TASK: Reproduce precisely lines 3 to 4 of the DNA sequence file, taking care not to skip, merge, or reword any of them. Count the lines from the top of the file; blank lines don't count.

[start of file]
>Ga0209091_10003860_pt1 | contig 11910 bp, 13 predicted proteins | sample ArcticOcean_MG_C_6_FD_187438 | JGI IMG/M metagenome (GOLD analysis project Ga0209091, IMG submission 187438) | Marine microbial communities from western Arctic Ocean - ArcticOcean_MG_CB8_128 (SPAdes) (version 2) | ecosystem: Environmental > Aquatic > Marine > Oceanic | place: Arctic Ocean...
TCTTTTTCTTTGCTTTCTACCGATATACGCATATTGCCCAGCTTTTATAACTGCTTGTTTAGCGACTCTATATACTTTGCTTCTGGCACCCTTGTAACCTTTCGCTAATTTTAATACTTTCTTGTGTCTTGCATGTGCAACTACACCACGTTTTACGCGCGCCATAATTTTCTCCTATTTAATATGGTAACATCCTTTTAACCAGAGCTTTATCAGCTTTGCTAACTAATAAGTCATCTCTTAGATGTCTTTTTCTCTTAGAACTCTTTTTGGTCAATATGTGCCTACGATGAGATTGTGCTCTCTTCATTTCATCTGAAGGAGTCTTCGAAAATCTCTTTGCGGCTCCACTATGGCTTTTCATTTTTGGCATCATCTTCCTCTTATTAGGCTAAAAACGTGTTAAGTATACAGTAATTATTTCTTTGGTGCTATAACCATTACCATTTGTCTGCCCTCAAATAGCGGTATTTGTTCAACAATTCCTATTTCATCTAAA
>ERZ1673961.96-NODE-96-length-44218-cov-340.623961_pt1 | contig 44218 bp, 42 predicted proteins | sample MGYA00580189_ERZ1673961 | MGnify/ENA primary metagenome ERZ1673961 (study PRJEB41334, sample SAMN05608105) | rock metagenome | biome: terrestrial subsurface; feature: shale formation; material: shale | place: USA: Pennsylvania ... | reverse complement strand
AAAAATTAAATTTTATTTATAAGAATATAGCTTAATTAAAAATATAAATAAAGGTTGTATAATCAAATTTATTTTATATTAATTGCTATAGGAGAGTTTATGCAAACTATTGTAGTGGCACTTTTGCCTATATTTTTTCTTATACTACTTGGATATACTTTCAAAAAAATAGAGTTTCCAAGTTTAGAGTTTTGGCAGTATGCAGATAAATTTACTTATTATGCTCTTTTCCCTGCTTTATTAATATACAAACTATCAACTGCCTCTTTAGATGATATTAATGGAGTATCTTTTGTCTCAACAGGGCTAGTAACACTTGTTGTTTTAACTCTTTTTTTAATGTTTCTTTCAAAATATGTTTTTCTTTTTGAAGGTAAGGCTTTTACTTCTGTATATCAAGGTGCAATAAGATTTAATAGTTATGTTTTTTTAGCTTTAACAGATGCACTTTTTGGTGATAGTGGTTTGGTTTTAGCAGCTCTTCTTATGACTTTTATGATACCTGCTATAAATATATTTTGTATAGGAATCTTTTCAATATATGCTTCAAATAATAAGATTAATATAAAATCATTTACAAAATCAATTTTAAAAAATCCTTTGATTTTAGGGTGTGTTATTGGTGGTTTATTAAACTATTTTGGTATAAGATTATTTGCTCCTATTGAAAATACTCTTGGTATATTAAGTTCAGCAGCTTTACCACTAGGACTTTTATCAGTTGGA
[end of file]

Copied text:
>ERZ1673961.96-NODE-96-length-44218-cov-340.623961_pt1 | contig 44218 bp, 42 predicted proteins | sample MGYA00580189_ERZ1673961 | MGnify/ENA primary metagenome ERZ1673961 (study PRJEB41334, sample SAMN05608105) | rock metagenome | biome: terrestrial subsurface; feature: shale formation; material: shale | place: USA: Pennsylvania ... | reverse complement strand
AAAAATTAAATTTTATTTATAAGAATATAGCTTAATTAAAAATATAAATAAAGGTTGTATAATCAAATTTATTTTATATTAATTGCTATAGGAGAGTTTATGCAAACTATTGTAGTGGCACTTTTGCCTATATTTTTTCTTATACTACTTGGATATACTTTCAAAAAAATAGAGTTTCCAAGTTTAGAGTTTTGGCAGTATGCAGATAAATTTACTTATTATGCTCTTTTCCCTGCTTTATTAATATACAAACTATCAACTGCCTCTTTAGATGATATTAATGGAGTATCTTTTGTCTCAACAGGGCTAGTAACACTTGTTGTTTTAACTCTTTTTTTAATGTTTCTTTCAAAATATGTTTTTCTTTTTGAAGGTAAGGCTTTTACTTCTGTATATCAAGGTGCAATAAGATTTAATAGTTATGTTTTTTTAGCTTTAACAGATGCACTTTTTGGTGATAGTGGTTTGGTTTTAGCAGCTCTTCTTATGACTTTTATGATACCTGCTATAAATATATTTTGTATAGGAATCTTTTCAATATATGCTTCAAATAATAAGATTAATATAAAATCATTTACAAAATCAATTTTAAAAAATCCTTTGATTTTAGGGTGTGTTATTGGTGGTTTATTAAACTATTTTGGTATAAGATTATTTGCTCCTATTGAAAATACTCTTGGTATATTAAGTTCAGCAGCTTTACCACTAGGACTTTTATCAGTTGGA